EUROPE - Pension funds in Europe trimmed allocations to equities over the last year and increased their exposure to alternative assets, Mercer's annual European Asset Allocation survey has found.

The trend away from equities is set to continue, according to the consultancy. In the UK, for example, 38.8% of schemes said they were planning to cut exposure to UK equities, while only 1.4% expected to increase it.

Nick Sykes, European director of consulting in Mercer's investments business, said: "As the euro-zone crisis continues unabated, pension funds are faced with the dual challenge of managing portfolio risk brought on by market volatility, while at the same time identifying opportunities that will generate returns to support future liabilities.

"In their quest to control volatility without sacrificing long-term returns investors have turned their attention to alternative asset classes," he said.

Falls in overall equity holdings at European pension funds were mainly driven by cuts in domestic equity allocations, according to the report.

Funds with less than €50m in assets saw equity allocations fall to 34%  - down from 40% the year before - while at the other end of the scale, average allocations to equities at large funds with €2.5bn or more dropped three percentage points to 24%.

Pension funds are now considering investing in a wide range of alternative asset classes, the survey of more than 1,200 European funds shows. Half of the schemes surveyed now have an allocation to alternatives, up from 40% last year, Mercer said.

The largest falls in equity allocations were seen at schemes in the UK and Ireland.

Funds in these countries still have the heaviest equity weightings among European schemes, but UK allocations to domestic and non-domestic equities fell to 43% from 47% over the last 12 months, while Irish allocations dropped six percentage points to 44%, Mercer said.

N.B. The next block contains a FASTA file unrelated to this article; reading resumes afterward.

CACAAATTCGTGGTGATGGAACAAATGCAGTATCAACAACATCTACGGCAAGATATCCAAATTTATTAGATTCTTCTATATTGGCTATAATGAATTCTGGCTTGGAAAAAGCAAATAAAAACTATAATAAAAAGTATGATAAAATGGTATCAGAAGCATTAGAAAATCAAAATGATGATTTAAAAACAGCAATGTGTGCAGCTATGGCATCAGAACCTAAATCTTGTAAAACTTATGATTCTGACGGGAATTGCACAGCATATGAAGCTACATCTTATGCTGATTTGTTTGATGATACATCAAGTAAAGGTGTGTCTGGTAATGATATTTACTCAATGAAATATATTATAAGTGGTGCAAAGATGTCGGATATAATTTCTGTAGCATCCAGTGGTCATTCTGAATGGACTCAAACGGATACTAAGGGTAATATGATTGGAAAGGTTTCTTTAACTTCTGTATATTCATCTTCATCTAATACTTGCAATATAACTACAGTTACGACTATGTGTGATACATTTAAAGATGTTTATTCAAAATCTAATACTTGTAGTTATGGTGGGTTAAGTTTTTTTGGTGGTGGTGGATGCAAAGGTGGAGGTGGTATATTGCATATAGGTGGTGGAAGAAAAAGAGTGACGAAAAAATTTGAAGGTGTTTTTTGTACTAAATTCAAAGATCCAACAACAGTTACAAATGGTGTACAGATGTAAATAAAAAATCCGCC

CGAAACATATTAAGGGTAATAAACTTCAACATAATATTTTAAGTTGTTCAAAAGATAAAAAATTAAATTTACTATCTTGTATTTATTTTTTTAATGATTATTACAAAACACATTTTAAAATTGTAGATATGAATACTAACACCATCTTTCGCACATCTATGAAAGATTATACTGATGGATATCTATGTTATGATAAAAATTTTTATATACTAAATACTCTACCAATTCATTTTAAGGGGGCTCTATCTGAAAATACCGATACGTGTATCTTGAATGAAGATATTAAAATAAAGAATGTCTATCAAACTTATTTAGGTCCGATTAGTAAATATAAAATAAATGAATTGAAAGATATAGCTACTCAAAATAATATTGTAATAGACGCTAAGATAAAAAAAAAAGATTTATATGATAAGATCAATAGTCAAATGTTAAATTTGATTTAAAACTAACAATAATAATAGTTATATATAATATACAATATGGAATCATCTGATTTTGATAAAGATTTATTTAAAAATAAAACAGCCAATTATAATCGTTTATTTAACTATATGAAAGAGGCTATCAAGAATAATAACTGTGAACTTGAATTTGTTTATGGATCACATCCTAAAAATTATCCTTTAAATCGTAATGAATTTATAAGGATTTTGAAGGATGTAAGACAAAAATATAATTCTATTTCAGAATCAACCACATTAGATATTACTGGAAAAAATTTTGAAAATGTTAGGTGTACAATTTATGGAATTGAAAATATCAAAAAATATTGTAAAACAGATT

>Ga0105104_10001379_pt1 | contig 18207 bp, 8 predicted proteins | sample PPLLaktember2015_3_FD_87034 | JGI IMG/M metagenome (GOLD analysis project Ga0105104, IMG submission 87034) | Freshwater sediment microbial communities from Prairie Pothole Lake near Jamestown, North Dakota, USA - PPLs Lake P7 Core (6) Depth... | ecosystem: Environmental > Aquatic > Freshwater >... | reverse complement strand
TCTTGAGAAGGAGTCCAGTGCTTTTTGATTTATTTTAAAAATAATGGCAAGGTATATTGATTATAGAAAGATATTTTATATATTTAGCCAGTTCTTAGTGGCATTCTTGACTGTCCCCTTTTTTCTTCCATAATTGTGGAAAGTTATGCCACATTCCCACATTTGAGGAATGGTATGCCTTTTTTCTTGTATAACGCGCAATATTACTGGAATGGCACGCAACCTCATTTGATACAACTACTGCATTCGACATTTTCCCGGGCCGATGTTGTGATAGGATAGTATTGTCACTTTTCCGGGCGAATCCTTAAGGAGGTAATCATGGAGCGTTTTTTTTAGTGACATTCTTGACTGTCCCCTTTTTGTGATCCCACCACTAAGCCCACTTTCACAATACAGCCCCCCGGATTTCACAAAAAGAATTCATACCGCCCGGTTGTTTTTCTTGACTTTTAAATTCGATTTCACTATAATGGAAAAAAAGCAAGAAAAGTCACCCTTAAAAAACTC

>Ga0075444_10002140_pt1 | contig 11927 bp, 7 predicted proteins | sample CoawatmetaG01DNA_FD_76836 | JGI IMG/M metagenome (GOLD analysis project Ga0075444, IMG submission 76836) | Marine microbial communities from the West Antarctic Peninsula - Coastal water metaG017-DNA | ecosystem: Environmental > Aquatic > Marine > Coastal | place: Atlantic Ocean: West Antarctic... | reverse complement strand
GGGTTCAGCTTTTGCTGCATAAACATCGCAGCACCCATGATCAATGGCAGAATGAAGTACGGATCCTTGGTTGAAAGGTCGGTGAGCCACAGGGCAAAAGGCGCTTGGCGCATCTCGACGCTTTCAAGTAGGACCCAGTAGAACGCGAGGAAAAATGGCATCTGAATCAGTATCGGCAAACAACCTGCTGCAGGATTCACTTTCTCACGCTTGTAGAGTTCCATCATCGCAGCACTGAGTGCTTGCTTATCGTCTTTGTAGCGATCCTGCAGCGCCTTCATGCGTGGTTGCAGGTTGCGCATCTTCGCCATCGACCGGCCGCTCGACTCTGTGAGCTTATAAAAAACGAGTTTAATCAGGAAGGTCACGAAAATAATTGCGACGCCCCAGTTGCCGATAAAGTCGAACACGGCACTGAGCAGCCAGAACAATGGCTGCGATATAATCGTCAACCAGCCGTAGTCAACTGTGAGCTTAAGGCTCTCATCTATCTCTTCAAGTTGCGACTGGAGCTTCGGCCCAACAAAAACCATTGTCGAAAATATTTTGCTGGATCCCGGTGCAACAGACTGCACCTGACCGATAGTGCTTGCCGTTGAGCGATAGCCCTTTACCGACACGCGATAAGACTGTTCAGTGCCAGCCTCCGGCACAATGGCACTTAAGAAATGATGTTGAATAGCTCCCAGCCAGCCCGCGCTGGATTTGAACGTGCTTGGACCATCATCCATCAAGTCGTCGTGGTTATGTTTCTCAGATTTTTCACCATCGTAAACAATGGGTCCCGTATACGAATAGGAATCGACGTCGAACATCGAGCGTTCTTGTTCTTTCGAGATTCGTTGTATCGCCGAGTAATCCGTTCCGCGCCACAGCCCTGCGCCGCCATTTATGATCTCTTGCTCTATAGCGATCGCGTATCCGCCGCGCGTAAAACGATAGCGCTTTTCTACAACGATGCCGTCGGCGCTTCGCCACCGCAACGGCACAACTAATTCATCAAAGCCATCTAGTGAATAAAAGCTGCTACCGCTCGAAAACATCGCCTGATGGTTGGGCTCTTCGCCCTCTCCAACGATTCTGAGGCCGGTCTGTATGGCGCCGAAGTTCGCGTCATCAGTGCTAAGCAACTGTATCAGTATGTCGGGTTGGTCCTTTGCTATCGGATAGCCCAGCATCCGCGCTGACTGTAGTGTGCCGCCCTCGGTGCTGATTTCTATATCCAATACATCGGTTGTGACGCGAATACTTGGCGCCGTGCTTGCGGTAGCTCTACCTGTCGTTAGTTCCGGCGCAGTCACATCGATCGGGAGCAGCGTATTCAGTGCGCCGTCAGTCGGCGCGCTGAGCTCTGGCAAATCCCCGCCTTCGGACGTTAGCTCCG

The gap between the traditionally equity-heavy pension funds of the UK and Ireland and funds from other European countries had now all but vanished, Mercer observed.

Their average equity allocation was now approaching that of Belgium and Sweden, it said.

The most popular alternative investment types for European pension funds outside the UK were hedge funds, emerging market debt and high yield bonds, according to the survey, with almost 20% of schemes allocating to one or more of these areas.

Mercer said this trend was more marked for larger schemes. About 60% of funds with €2.5bn or more in assets had allocations to one or more of these asset classes, up from 40% in 2011.

The most popular alternative asset classes for UK funds were diversified growth funds, global macro hedge funds and funds of hedge funds, with 23.2%, 13.6% and 10% of schemes having allocations respectively.

Sykes said schemes were looking towards asset classes that were less exposed to the sovereign debt crisis, focusing particularly on emerging markets for both equities and bonds.

"Investors are also looking globally for yield in bond markets, since the crisis has pushed core yields in Europe to very low levels," he said.

"Liquid asset classes are also favoured, as investors value access to their assets in such turbulent times."